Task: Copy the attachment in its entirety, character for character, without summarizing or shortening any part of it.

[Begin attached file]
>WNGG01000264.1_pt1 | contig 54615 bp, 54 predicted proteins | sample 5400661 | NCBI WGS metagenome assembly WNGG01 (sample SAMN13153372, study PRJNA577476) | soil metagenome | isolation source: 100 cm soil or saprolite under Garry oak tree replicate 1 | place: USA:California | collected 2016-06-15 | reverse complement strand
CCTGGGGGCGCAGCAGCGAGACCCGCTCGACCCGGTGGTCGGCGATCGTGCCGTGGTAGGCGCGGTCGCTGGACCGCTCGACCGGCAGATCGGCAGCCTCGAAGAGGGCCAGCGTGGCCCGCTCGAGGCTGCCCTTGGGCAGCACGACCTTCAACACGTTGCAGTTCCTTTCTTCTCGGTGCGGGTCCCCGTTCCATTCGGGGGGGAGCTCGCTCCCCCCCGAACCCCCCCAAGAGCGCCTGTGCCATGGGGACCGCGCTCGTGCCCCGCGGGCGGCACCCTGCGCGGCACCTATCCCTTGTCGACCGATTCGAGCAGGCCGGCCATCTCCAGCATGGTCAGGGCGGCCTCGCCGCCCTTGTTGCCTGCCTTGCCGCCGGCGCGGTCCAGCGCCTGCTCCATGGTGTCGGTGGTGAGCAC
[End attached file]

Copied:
>WNGG01000264.1_pt1 | contig 54615 bp, 54 predicted proteins | sample 5400661 | NCBI WGS metagenome assembly WNGG01 (sample SAMN13153372, study PRJNA577476) | soil metagenome | isolation source: 100 cm soil or saprolite under Garry oak tree replicate 1 | place: USA:California | collected 2016-06-15 | reverse complement strand
CCTGGGGGCGCAGCAGCGAGACCCGCTCGACCCGGTGGTCGGCGATCGTGCCGTGGTAGGCGCGGTCGCTGGACCGCTCGACCGGCAGATCGGCAGCCTCGAAGAGGGCCAGCGTGGCCCGCTCGAGGCTGCCCTTGGGCAGCACGACCTTCAACACGTTGCAGTTCCTTTCTTCTCGGTGCGGGTCCCCGTTCCATTCGGGGGGGAGCTCGCTCCCCCCCGAACCCCCCCAAGAGCGCCTGTGCCATGGGGACCGCGCTCGTGCCCCGCGGGCGGCACCCTGCGCGGCACCTATCCCTTGTCGACCGATTCGAGCAGGCCGGCCATCTCCAGCATGGTCAGGGCGGCCTCGCCGCCCTTGTTGCCTGCCTTGCCGCCGGCGCGGTCCAGCGCCTGCTCCATGGTGTCGGTGGTGAGCAC